As I’ve linked before, your wedding is not a contest. But what if it were?
In Confetti, a British mockumentary, three couples compete to have the “most original wedding” to win a starter home and a cover story in a bridal magazine.
First there is Matt and Sam, who plan a wedding inspired by Busby Berkeley musical numbers, even though they can neither sing nor dance. I root for them because I recognize the actors, Martin Freeman and Jessica Stevenson, from beloved British television programs (The Office and Spaced, respectively).
Then there is Josef and Isabelle, with a tennis-themed wedding. The editors of Confetti don’t want them to win because Josef is kind of a jackass, but more importantly, Isabelle has very large nostrils.
The final competitors are “naturists” (that’s British for “nudists”) Michael and Joanna. On a sad note, according to Wikipedia, the actors portraying this couple apparently felt deceived about how much nudity would be in the movie and hated the experience of filming.
The fourth couple featured in the film are Archie and Gregory, the wedding planners. They love their jobs, have an adorable rapport, and deliver some of the film’s funniest lines. Allegedly the dialogue was all improvised, which I wouldn’t have guessed, and I mean that as a compliment.
So, aside from mocking the silliness of competitive weddings, Confetti strives to illustrate the pressures that marrying couples feel from all directions. Sam’s family has their own vision of the wedding and their own demands for how they’ll be involved. Matt’s Best Man writes the couple a wedding song with the unsubtle theme that Matt’s making the biggest mistake of his life. Isabelle gets an ill-advised nose job. Michael and Joanna spend the entire movie negotiating for the right to be naked at their nudist-themed wedding.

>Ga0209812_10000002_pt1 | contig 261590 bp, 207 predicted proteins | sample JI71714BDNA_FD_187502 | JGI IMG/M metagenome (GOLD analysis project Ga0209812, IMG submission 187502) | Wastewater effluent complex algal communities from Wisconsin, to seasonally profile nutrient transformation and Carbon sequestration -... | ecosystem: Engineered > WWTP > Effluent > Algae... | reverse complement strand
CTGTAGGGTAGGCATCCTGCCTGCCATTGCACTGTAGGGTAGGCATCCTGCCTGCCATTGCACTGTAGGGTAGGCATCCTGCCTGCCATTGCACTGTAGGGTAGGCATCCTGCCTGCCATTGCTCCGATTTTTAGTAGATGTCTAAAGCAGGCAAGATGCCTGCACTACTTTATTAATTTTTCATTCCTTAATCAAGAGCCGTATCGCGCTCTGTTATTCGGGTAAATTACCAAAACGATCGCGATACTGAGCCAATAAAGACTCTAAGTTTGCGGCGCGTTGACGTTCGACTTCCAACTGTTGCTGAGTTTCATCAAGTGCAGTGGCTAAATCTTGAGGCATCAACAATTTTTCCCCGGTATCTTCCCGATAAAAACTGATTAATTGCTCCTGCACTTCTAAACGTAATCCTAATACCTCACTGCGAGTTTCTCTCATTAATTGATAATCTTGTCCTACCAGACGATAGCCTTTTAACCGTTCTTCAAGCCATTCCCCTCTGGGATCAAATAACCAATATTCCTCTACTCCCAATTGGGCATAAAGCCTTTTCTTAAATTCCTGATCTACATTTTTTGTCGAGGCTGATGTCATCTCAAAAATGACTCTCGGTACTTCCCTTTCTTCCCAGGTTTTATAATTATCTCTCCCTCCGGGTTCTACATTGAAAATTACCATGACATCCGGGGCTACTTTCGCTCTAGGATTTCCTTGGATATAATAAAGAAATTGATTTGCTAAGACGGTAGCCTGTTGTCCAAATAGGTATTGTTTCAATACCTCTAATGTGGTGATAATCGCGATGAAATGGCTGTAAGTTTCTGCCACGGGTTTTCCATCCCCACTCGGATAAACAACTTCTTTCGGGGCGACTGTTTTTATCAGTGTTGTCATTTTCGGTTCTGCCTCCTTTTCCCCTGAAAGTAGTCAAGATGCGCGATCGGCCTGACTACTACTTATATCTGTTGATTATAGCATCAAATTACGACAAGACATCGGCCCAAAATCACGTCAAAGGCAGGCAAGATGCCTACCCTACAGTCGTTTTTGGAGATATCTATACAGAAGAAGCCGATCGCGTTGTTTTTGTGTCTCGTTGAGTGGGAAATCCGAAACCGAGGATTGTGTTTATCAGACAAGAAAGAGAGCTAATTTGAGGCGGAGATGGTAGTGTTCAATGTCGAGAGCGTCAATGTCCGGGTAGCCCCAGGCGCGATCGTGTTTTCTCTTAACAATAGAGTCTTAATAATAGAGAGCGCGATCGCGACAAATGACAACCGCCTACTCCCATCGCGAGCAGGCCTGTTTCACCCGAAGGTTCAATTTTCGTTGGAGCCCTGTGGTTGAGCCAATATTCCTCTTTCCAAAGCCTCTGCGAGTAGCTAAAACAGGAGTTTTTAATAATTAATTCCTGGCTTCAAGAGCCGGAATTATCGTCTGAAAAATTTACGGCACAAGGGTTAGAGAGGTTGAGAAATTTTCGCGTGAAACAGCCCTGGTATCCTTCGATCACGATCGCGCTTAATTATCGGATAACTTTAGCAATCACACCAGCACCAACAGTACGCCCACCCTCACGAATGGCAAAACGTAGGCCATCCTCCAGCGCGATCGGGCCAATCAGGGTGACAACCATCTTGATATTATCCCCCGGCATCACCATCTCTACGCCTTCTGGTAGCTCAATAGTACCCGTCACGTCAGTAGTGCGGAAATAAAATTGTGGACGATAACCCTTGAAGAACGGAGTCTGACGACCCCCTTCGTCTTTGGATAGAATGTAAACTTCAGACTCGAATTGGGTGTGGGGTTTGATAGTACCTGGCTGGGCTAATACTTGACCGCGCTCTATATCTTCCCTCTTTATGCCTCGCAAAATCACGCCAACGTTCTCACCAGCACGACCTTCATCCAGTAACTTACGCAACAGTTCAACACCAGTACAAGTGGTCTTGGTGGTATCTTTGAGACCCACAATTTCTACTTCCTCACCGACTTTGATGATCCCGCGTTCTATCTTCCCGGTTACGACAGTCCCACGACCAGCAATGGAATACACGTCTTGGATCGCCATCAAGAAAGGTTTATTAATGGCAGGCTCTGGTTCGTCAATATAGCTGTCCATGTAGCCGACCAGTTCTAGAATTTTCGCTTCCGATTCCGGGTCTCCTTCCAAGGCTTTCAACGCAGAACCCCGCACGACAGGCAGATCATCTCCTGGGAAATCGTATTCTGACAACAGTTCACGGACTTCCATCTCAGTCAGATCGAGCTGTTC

Each wedding occurs in the same venue on the same day, in quick succession. Each appears to be more of a theatrical performance than a wedding ceremony. Still, this conclusion is where the movie really won me over, because even though mocking wedding planning is the point of the film, each wedding is nevertheless depicted as a lovely event. The couples seem genuinely in love, and delighted to be marrying, even though they have these cartoonish and overblown weddings that have caused so much comedic strife in the first two acts.
So take comfort in that: even if your wedding were a contest, you’d still get married at it. And that means you win.